It all started with one man’s passion for the safety and security of the residents of Heathfield.
That man was former member of the South African National De-fence Force (SANDF) Charles Adams who, along with other concerned neighbours, started Heathfield’s first neighbourhood watch in 1991.
For the past 28 years, Mr Adams has lived with his wife Salomé, in the area where they raised their two children, Charlton, 34, and Chan-tel, 30.
The 62-year-old, who served as the chairman of the neighbourhood watch from its inception until 2002, grew up in Stellenbosch as one of eight children, coming from humble beginnings, having joined the navy and the military services in 1978. Over the years, Mr Adams has travelled around the world, yet he says: “South Africa is still the best place (for me) out of all the 38 countries I have been to.”
Mr Adams and his family moved to Heathfield in 1988 and insisted on living in this area because it reminded him of his childhood.
Mr Adams recalls that during the late 1980s and early 90s there were many gangs in the area, many of whom robbed or harassed people on an open field where Consort Road now is.
His motivation for starting the neighbourhood watch was prompt-ed by a break-in at the home of a teacher who was living with her elderly mother. He then asked the same teacher to help send out a notice, calling on residents to help start a neighbourhood watch in the area. Together with Paul Clarence and the late George Clarence and Cedric Hanslo, they decided to help make the community safer.
The response from the community was overwhelming, said Mr Adams, with about 60 percent of the area’s residents, including women, joining the patrols which initially focused on the area around Rochester and Maidstone roads, but they laterdecided to extend the patrol to the whole of Heath- field.
The first meeting of the neighbourhood watch was held at the Heathfield Trinity Methodist church in Rochester Road, which later became the meeting place for patrollers, and where roll-calls were regularly taken from October 1992.
With simply a flashlight and a whistle – and with the help of the Steenberg police, they would patrol the length and breadth of Heath- field.
Mr Adams also took it upon himself to take down the names and contact numbers of residents in the area, and appointed street co-ordinators in order to keep the community alert of any crimes in the area. Through this, he started a look-out system where everyone takes care of their immediate areas. He also drew up emergency procedure plans if there were any incidents in the area.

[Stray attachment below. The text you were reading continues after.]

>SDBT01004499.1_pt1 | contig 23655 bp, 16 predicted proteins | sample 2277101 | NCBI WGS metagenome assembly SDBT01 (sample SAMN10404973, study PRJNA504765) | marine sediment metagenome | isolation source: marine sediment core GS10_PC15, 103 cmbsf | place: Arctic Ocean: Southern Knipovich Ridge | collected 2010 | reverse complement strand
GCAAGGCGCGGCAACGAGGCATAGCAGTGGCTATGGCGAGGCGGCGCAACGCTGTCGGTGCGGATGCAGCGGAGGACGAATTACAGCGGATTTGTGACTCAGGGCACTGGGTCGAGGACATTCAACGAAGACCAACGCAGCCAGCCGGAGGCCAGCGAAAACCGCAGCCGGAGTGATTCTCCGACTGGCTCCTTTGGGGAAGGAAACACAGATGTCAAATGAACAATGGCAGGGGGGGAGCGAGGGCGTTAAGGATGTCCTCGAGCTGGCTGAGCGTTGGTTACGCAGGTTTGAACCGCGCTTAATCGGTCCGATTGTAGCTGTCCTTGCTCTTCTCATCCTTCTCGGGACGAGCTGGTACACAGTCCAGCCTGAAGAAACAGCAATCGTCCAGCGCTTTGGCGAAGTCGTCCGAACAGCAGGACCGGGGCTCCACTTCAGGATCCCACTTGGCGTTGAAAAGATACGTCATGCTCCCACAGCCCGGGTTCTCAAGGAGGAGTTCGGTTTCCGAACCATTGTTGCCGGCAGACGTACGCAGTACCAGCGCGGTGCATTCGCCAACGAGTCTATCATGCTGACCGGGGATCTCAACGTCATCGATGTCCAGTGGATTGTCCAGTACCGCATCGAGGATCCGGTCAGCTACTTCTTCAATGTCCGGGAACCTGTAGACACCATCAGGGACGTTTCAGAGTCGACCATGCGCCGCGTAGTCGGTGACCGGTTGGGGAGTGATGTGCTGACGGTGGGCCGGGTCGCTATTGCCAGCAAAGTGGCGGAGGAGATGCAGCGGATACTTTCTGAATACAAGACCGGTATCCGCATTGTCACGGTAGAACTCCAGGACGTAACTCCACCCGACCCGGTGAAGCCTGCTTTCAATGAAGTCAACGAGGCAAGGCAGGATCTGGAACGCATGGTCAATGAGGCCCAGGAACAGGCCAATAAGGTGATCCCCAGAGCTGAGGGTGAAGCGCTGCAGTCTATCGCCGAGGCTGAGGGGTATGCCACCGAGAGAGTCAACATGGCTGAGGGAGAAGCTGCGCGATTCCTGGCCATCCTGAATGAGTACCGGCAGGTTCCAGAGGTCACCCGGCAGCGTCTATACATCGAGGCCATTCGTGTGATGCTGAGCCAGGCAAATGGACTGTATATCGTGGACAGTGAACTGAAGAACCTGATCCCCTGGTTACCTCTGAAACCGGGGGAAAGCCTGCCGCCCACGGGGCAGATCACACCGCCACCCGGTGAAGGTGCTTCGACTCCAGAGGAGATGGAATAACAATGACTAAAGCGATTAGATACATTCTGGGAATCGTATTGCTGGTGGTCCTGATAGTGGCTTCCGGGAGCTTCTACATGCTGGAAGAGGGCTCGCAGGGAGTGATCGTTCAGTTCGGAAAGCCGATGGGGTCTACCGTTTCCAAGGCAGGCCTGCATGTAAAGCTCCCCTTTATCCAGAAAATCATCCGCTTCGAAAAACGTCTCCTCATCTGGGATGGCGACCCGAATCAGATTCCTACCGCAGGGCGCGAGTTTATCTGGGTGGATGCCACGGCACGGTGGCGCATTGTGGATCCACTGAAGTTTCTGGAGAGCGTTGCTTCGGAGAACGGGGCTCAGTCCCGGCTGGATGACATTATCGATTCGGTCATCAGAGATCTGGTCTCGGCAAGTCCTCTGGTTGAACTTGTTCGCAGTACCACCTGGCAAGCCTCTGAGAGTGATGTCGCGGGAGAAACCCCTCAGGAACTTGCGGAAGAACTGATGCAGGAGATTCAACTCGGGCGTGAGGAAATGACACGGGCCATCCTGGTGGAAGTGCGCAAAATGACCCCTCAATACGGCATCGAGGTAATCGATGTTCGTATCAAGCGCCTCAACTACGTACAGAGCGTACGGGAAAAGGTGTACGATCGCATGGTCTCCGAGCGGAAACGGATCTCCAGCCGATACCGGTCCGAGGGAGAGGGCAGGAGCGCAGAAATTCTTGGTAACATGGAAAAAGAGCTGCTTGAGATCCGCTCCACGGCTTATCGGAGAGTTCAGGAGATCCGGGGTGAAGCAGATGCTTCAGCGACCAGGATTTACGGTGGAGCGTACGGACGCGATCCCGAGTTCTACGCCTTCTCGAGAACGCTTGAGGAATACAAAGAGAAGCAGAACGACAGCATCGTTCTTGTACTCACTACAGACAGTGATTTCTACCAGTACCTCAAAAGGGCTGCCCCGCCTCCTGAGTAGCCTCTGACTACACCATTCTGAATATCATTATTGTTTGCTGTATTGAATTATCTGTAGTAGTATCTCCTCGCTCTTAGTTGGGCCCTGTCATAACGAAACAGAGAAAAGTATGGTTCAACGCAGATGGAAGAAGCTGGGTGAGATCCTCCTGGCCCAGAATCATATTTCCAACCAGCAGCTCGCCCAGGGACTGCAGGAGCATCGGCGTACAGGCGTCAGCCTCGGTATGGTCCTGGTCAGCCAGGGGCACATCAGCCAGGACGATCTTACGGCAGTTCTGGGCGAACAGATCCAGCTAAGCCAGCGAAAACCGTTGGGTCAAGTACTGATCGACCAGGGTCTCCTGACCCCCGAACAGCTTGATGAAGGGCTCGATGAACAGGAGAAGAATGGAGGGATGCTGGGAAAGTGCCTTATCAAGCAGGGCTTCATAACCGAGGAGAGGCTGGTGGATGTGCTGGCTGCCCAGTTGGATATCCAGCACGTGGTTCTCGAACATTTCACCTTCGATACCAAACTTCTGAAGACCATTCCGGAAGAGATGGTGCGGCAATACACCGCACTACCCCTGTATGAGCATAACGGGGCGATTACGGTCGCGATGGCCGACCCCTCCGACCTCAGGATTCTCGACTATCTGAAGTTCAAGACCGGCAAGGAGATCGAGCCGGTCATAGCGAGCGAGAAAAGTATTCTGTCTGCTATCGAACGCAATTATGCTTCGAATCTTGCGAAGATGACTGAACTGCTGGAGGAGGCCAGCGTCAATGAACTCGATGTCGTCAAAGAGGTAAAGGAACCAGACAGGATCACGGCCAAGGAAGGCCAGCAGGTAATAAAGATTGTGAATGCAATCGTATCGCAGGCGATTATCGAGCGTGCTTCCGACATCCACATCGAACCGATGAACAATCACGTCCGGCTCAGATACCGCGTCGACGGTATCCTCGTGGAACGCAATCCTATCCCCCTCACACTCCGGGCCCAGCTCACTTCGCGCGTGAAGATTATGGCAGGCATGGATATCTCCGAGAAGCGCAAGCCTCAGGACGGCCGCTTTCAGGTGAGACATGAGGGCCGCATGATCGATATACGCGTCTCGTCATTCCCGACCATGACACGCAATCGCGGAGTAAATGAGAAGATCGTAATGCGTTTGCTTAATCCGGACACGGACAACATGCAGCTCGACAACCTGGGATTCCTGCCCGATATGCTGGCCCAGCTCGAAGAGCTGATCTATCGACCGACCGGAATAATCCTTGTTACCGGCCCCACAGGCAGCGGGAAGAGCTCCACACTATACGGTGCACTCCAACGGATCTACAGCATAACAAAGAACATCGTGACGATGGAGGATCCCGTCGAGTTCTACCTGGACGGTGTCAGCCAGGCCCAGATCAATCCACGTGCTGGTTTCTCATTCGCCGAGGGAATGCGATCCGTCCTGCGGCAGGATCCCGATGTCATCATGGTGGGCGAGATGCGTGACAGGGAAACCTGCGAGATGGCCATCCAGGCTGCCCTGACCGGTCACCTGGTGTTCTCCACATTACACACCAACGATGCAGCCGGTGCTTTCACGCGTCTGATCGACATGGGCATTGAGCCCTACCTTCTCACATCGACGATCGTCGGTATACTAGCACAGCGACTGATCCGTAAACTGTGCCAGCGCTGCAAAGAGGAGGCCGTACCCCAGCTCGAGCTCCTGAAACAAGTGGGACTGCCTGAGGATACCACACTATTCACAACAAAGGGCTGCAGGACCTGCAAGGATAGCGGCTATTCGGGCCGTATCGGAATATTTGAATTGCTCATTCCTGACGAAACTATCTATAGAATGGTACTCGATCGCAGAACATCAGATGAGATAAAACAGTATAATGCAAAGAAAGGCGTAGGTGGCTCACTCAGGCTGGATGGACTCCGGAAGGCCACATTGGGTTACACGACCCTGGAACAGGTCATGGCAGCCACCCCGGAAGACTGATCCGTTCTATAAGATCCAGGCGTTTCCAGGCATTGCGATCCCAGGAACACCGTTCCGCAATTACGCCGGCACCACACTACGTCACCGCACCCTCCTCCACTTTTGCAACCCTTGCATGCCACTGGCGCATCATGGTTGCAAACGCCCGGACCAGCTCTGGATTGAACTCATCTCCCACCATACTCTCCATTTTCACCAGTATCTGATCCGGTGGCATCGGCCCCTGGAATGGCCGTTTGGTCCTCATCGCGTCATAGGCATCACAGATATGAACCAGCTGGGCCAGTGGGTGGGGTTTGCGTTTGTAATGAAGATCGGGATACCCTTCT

When asked about some of the encounters faced on patrol, Ms Adams mentions an amusing story about a burglar who attempted to break into a local church and upon his escape, Ms Adams shouted at him “Staan stil of ek skiet” (Stand still, or I will shoot), when in fact, she was only armed with her hands stretched out as firearms. The burglar immediately fell to the floor in a panic.
The neighbourhood watch op-erated well for six years before it started struggling with internal conflicts.
“Many people no longer had the time to take part in the patrols, so the number of patrollers shrunk to 20 percent of the community,” Mr Adams said. And while he is no longer part of the neighbourhood watch, or the formal patrols, he still walks around Rochester Road, keeping an eye on things.
And Mr Adams has only praise for the current neighbourhood watch. “They are very dedicated,” he said, adding that the watch is now called PHEW 3, having ex-tended their patrols to Punts Estate, Heathfield, Elfindale, and Winsor Park through to Southfield. The original neighbourhood watch only patrolled around Heathfield and Sunberry Estate.
Mr Adams remains a community man at heart, having recently joined a seniors’ group which meets at the Heathfield Trinity Methodist Church, and for which he has arranged talks with the Community Police Forum. He and his wife have also played host to foreign exchange students from all over the world and are currently running their own tour guide business.
Mr Adams appealed to residents to join the patrol or make donations to the neighbourhood watch.
Please help to support the safety of the community.
“We as the community need to take care of our children and their children to create a safe haven in our areas.
“Our first love is the people and to ensure the safety and well being of the community.”